Sun: It seems like the cliques are the students' way of trying to feel that they're part of something. What kind of methods are available for helping students feel that they are part of something bigger than a clique — like a community?

Priscilla: That's where the teacher, and especially the principal, take a leadership role and say, ''The goal of our school is to include everybody and appreciate everybody.'' The teacher can say, ''The goal of our classroom is to welcome everybody, and everybody's equal here. We want to try to find what everybody's really good at and appreciate that special quality of each person.'' That's something that the teacher and administrators can really reinforce. And it has to be reinforced; otherwise, it could slip into a competitive situation where people get mean to one another.

Sometimes the principal and the teachers do try to provide this leadership, but then the children go off and act out on their own at recess or when they're on the bus. So it's important to watch where that's happening, too, and to try to create structures that reinforce the everybody-has-some-positive-quality issue.

Sun: What kind of structures?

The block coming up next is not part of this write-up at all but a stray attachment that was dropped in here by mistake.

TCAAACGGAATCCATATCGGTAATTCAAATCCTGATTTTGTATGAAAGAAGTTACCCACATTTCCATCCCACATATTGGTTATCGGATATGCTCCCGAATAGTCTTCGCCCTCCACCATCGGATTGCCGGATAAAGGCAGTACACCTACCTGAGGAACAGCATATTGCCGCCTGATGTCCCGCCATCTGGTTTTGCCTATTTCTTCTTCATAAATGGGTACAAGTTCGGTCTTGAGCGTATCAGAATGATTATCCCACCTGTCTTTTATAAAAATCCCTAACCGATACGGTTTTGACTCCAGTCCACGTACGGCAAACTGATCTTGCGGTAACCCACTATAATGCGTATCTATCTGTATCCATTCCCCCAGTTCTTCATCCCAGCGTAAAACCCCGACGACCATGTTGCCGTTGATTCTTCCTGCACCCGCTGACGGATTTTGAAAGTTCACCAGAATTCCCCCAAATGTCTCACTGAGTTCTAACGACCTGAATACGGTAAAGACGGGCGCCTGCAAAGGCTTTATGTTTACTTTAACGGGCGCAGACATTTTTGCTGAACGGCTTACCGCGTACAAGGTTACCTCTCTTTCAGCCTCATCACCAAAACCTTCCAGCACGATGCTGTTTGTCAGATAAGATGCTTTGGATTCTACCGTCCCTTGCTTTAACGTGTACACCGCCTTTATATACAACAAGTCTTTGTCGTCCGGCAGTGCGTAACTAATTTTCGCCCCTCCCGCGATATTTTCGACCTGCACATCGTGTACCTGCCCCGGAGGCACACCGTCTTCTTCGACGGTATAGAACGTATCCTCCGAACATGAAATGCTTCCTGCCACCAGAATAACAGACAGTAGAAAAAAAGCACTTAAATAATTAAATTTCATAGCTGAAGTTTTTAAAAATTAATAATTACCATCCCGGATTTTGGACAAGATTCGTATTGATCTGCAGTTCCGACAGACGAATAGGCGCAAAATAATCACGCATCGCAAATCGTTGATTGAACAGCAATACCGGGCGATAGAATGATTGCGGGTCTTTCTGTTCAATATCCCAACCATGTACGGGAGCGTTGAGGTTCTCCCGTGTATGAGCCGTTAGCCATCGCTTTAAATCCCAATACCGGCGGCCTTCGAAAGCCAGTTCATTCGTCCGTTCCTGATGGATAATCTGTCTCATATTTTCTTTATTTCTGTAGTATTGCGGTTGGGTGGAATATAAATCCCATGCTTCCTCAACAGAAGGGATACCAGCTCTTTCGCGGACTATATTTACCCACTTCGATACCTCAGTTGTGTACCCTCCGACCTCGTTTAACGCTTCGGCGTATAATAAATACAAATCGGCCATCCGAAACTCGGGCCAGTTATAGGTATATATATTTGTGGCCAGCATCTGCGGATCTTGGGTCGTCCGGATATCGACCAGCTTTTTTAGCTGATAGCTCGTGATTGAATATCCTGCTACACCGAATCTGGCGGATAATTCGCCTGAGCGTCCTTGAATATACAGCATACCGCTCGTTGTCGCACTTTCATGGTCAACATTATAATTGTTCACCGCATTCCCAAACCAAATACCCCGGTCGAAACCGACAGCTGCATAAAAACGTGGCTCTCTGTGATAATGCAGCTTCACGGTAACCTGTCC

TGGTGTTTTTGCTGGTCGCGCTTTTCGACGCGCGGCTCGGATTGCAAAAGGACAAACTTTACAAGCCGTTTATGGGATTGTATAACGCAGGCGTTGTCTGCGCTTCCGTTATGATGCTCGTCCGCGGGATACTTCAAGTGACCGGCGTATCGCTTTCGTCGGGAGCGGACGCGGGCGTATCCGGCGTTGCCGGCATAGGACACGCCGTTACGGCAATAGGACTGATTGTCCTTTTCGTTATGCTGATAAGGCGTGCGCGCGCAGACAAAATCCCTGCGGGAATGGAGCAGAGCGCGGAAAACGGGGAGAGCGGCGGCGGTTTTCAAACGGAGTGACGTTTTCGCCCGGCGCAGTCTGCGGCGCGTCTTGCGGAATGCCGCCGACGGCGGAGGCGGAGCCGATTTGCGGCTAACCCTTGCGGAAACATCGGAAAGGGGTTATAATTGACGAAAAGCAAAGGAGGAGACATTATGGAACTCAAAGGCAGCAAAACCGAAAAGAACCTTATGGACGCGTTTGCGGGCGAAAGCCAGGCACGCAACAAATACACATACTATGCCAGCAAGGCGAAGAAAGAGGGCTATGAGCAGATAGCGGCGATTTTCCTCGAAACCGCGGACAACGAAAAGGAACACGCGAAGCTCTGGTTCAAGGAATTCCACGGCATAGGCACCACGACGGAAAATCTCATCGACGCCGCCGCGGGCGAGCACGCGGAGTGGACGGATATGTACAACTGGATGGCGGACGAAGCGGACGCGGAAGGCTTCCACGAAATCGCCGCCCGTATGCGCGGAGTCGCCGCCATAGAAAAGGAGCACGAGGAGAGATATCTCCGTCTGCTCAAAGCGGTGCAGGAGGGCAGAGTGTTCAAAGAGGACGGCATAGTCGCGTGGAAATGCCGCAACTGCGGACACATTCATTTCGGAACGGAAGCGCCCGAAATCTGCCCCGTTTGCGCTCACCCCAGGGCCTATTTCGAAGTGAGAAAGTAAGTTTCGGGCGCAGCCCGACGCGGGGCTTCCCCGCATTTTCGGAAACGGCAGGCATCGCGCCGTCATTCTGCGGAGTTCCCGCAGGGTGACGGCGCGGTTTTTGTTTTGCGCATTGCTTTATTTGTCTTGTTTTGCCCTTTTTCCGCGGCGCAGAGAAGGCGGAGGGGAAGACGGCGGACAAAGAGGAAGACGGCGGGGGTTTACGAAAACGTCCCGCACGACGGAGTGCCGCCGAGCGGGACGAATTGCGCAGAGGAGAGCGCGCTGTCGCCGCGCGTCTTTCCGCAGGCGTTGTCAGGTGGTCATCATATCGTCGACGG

Priscilla: For instance, there are certain processes where people could work with the bus drivers to make a real effort to say, ''We want everybody to have a positive bus ride home and these are our expectations.'' The point is to not let the violence escalate. Oftentimes bus drivers don't have the resources to deal with this, and besides that, they're driving. So if they don't set the ground rules beforehand, share expectations, or do things — like make sure they know this person should not be sitting next to that person — potential violence could erupt. We really need to think about that. Those are some techniques that can make the bus ride home more pleasant and safer for everybody. When people fight on the bus and the bus driver's in the middle of the highway — you know that's a dangerous situation.

Sun: It's funny, when you came up with the example that this particular person shouldn't be sitting next to this other one — that kind of reminds me of conflicts between countries.

Priscilla: Yeah, that's right.

Sun: So, it seems as though you're taking the kind of mediation that happens between countries and bringing that down to a more personal level.

Priscilla: That's right. In fact, in some of the middle schools, high schools, and occasionally in the elementary schools, we will talk about interpersonal conflict between one person and another, cultural conflict, and then international conflict, and we'll make the comparison between the two. You know, a territory fight for the best seat on the bus — or what they perceive to be the best seat on the bus — isn't all that different from the Palestinian-Israeli conflict. That's another place where we can integrate what we do into the curriculum.